- Tobacco Use. It is no secret what tobacco does to the lungs. The fact is the lungs are not the only organs affected. Smoke (and secondhand smoke) increase the risk of artery-clogging plaque. Your blood pressure also temporarily increases with every single puff.8 If you need help kicking the smoking habit, the Compass Rose Health Plan offers a free Tobacco Cessation program for eligible members.
Making healthy lifestyle changes can help lower your blood pressure. You can learn many easy ways to lower blood pressure at home in this post.
Take Control of Your High Blood Pressure
Everyone can experience temporary high blood pressure at some point in their life. It’s when high blood pressure lasts for long periods of time and does not respond to simple healthy lifestyle changes that it can become problematic.
That is why it is important to get your blood pressure checked at your annual preventive care checkup. If you are diagnosed with high blood pressure or hypertension, your provider may recommend more frequent checks. In addition, your provider will work with you to help lower your risk of high blood pressure and heart disease. For some people, lifestyle changes, like maintaining a healthy diet and exercising, may be enough to lower their blood pressure. If a healthier lifestyle is not enough to bring your blood pressure down, you have other risk factors or you have another chronic condition, your doctor may prescribe medication.
You are your best chance to lower your risk of hypertension and heart disease. Even with medication, lifelong healthy habits are crucial for helping lower your risk for hypertension and heart disease.
Starting today, you can take steps to lower your risk of hypertension. The U.S. Preventive Services Task Force (USPSTF) recommends that adults 18 and older get their blood pressure checked annually.9
It is possible to manage your blood pressure — and the Compass Rose Health Plan has resources to help! Members and their eligible spouse can each earn 50 reward points when getting an annual preventive care exam. Plus, they can each earn an additional 50 reward points if they bring the UMR Physician Lab Form to their visit and have their provider fill out their biometric screening. That is 100 points each!
Need help finding a primary care physician? Use our Find a Doctor tool to locate a health care provider who can work with you to create a plan that helps you develop healthy habits to decrease your risk of high blood pressure and heart disease.
The Compass Rose Health Plan wants you to get and stay healthy. Members who have been diagnosed with hypertension may be eligible to participate in UMR’s Care Management Program. Through this program you get personalized support from a nurse coach who can help you manage your condition. Find out whether you qualify to speak with a nurse coach by filling out this form or calling UMR at (866) 575-2540.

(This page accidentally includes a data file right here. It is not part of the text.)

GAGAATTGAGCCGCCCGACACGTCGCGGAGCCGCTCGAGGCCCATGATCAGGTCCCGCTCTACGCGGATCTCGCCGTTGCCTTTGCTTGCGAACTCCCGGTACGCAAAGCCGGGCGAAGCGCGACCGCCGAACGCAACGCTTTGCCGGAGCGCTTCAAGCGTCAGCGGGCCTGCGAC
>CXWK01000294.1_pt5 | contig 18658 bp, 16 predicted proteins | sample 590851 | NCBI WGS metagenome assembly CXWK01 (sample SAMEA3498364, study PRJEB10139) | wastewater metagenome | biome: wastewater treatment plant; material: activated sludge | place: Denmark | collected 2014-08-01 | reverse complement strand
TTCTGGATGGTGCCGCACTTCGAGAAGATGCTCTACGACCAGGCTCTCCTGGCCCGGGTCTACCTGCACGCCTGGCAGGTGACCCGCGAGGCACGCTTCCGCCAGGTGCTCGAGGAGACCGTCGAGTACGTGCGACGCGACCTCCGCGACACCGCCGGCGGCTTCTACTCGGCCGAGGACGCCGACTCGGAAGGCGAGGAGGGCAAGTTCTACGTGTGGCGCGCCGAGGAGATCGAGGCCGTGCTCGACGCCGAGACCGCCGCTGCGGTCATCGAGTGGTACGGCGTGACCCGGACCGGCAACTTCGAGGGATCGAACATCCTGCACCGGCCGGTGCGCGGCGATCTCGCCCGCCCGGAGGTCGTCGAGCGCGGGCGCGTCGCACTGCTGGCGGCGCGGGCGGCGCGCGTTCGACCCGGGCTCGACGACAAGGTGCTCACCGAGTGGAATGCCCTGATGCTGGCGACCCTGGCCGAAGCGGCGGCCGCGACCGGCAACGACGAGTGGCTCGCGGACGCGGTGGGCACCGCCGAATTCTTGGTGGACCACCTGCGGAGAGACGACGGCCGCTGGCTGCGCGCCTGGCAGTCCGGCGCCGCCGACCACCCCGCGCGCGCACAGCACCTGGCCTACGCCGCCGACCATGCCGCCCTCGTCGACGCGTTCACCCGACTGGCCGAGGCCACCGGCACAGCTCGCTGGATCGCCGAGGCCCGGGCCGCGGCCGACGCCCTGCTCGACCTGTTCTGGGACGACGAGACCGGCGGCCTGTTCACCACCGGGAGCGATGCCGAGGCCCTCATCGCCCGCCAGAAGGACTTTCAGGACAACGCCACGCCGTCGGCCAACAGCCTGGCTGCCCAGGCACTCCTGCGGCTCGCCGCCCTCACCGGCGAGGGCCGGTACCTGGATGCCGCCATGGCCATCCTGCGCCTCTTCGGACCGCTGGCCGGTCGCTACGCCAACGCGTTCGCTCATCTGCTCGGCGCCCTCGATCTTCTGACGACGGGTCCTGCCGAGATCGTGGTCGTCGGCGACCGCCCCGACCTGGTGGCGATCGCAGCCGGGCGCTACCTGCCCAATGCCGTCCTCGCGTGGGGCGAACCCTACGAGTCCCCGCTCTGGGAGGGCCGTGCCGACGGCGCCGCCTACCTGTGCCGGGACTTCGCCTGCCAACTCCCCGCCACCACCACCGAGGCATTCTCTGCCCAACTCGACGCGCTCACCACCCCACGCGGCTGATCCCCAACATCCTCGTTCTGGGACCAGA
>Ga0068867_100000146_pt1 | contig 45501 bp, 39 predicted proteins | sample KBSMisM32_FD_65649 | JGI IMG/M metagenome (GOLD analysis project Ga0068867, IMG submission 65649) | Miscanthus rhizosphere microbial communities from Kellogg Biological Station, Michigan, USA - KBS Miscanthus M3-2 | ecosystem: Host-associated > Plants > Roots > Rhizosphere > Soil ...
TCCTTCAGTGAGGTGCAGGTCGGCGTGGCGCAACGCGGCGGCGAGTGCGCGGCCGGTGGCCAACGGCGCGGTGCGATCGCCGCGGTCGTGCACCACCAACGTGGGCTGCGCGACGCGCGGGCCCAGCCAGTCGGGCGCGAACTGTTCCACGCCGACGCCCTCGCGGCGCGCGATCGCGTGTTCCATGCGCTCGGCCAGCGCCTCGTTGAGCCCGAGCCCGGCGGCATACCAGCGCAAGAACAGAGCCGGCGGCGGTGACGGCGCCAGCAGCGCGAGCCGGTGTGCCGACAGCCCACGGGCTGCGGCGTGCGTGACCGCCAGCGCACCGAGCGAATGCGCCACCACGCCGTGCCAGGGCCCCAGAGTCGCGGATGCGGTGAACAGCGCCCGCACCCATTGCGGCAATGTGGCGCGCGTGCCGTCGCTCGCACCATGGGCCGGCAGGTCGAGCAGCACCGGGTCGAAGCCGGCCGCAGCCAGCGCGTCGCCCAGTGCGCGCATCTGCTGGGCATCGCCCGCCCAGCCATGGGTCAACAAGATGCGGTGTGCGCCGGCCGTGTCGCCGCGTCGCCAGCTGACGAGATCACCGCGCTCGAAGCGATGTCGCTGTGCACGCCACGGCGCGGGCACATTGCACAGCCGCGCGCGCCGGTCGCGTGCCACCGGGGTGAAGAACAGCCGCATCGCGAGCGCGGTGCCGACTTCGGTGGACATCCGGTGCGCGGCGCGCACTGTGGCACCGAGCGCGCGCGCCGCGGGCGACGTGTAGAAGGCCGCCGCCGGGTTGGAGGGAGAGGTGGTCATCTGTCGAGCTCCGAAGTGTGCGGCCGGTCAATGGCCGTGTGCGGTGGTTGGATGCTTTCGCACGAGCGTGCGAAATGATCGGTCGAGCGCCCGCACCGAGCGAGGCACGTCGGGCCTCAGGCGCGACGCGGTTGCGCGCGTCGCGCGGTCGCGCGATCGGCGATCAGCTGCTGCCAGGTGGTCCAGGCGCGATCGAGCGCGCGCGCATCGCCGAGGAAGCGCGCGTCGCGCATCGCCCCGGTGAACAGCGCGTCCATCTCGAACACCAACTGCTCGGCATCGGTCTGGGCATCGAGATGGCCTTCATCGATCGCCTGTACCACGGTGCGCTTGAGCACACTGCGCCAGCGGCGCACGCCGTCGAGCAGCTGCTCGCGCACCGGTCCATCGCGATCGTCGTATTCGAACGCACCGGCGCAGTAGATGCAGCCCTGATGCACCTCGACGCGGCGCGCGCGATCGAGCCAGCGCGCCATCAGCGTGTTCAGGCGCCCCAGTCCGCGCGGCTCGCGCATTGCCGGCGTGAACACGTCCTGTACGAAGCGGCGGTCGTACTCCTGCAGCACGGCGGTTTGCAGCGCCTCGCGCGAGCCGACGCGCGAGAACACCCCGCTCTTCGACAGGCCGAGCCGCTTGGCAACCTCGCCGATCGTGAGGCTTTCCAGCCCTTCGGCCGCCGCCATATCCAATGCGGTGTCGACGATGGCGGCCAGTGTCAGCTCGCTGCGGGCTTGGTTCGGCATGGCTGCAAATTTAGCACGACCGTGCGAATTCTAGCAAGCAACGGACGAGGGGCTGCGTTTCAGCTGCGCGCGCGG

Remember, hypertension can lead to heart disease. So work with your health care provider to create a treatment plan that allows you to take control of the risk factors that are risking your heart — and your life.
1Hypertensive Heart Disease. (2019, May). Retrieved from the National Center for Biotechnology Information of the U.S. National Library of Medicine: https://www.ncbi.nlm.nih.gov/books/NBK539800/
2 Why High Blood Pressure is a "Silent Killer" (2017, May). American Heart Association: https://www.heart.org/en/health-topics/high-blood-pressure/why-high-blood-pressure-is-a-silent-killer
3 Facts About Hypertension (2020, February). Centers for Disease Control and Prevention: https://www.cdc.gov/bloodpressure/facts.htm
4 Health Threats From High Blood Pressure (2016, October). American Heart Association: https://www.heart.org/en/health-topics/high-blood-pressure/health-threats-from-high-blood-pressure
5 Know Your Risk Factors for High Blood Pressure (2017, December). Retrieved from American Heart Association: https://www.heart.org/en/health-topics/high-blood-pressure/why-high-blood-pressure-is-a-silent-killer/know-your-risk-factors-for-high-blood-pressure
6 High Blood Pressure. (n.d.) Retrieved from the National Heart, Lung, and Blood Institute: https://www.nhlbi.nih.gov/health-topics/high-blood-pressure
7 Managing Weight to Control High Blood Pressure (2016, October). American Heart Association: https://www.heart.org/en/health-topics/high-blood-pressure/changes-you-can-make-to-manage-high-blood-pressure/managing-weight-to-control-high-blood-pressure#.WX-zDxPyt3M
8 Smoking, High Blood Pressure and Your Health (2016, October). Retrieved from American Heart Association: https://www.heart.org/en/health-topics/high-blood-pressure/changes-you-can-make-to-manage-high-blood-pressure/smoking-high-blood-pressure-and-your-health
9 High Blood Pressure in Adults: Screening. (2015, October). Retrieved from U.S. Preventive Services Task Force: https://www.uspreventiveservicestaskforce.org/Page/Document/UpdateSummaryFinal/high-blood-pressure-in-adults-screening?ds=1&s=High%20Blood%20Pressure